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KC-based company's scholarship program helping Kansas foster children attend college

Posted at 4:42 PM, Jul 25, 2018
and last updated 2018-07-25 17:52:26-04

KANSAS CITY, Mo. — Over the past five years, the state of Kansas has set records for the number of children in foster care. A Kansas City-based company has made it their mission to act as a light for the many children experiencing dark times. 

In August 2017, the Kansas Department for Children and Families reported nearly 7,200 children in the foster care system

Growing up, Brooke Barney was one of those kids who experienced out-of-home placement. 

"It was kind of a shock to me. I didn't see it coming," said Brooke Barney, a recipient of the Shook Scholarship. 

When Barney was a teenager, she was placed in the system after her parents divorced. She said during their split, she experienced emotional abuse from one of her parents. 

Barney was in and out of foster care. She moved all over Kansas and switched high schools several times. 

"There were so many ups and downs and so many court cases that didn't work out the way I wanted them to," said Barney.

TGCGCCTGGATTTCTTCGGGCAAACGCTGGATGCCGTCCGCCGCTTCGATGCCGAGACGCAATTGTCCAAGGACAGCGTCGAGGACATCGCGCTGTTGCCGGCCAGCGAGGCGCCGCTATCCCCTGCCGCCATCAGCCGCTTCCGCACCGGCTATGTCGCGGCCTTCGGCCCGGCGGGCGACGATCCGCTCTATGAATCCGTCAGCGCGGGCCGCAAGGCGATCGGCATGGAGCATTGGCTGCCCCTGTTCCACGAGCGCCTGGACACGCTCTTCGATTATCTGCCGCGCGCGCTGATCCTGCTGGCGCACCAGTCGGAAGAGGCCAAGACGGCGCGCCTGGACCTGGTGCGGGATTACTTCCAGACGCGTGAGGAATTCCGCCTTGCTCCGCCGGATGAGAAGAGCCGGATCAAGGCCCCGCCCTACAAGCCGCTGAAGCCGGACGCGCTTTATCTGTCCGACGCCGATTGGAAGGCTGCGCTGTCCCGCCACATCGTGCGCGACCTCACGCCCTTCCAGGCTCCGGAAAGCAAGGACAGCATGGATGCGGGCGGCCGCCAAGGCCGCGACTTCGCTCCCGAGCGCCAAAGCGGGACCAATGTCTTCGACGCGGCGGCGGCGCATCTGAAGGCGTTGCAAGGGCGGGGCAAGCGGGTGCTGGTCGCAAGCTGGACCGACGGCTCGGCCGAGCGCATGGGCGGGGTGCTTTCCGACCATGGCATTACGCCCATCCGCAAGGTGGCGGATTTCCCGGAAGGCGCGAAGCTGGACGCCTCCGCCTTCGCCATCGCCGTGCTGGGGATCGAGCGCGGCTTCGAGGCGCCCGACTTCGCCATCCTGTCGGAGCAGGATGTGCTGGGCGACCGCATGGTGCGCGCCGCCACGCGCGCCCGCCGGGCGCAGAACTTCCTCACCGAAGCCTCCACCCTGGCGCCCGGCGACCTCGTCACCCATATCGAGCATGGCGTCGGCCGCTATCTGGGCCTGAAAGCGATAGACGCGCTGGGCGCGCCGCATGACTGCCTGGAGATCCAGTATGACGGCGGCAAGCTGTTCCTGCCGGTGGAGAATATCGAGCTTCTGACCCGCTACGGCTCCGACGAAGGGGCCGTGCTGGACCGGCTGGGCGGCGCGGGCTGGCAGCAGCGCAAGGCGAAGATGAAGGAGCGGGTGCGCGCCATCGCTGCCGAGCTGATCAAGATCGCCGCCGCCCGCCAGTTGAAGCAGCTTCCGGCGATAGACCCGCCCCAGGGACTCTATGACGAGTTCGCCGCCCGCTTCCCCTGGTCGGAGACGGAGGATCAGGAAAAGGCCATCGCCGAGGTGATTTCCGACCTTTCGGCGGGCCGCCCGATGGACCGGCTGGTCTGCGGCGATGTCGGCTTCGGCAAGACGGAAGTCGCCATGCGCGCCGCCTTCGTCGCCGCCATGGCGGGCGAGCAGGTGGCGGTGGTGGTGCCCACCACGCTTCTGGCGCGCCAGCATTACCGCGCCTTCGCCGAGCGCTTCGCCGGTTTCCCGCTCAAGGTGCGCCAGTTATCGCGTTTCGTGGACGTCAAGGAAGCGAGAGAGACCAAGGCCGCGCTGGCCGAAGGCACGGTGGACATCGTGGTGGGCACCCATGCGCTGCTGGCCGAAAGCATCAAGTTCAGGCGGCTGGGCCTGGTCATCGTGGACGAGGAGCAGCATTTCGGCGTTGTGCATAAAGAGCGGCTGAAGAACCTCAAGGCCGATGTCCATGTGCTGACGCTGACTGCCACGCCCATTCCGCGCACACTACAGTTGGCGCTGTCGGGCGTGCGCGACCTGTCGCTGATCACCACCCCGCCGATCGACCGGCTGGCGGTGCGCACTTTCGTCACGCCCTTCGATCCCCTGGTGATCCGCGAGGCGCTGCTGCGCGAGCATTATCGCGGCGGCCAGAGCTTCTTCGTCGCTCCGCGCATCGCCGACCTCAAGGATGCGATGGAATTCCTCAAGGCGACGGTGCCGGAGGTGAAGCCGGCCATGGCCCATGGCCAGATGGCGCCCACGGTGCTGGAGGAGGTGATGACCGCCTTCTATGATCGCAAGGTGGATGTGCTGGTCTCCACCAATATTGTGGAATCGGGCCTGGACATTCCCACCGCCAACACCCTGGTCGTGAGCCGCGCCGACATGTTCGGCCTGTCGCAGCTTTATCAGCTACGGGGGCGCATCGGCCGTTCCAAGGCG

At times, she even lost hope for the future. That quickly changed after learning about a local scholarship fund. 

"To go from $1,500 in 2001, last year we gave $128,000 in scholarships, it's very, very gratifying," said Gene Balloun of Shook, Hardy and Bacon Law Firm.

In 2001, Shook, Hardy and Bacon Law Firm started the Shook Scholarship Program. Kansas high school students in the system are awarded scholarships to help further their education. 

"Feeling that you're a part of making them successful is quite rewarding," said Balloun. 

Each year, the firm works on more than 100 adoption cases. The scholarship program is funded by pro bono work and state-paid fees. Balloun said the program is close to his heart. 

"We've fostered a number of children. We adopted two of our foster children so we were pretty deeply involved," said Balloun. 

Since 2001, the firm has awarded 800 scholarships totaling $1 million. Money Barney has used to get her to her senior year at the University of Kansas. 

"Just having one less thing to worry about is absolutely huge," said Barney. 

 Shook, Hardy and Bacon are currently working to expand a similar program in Missouri.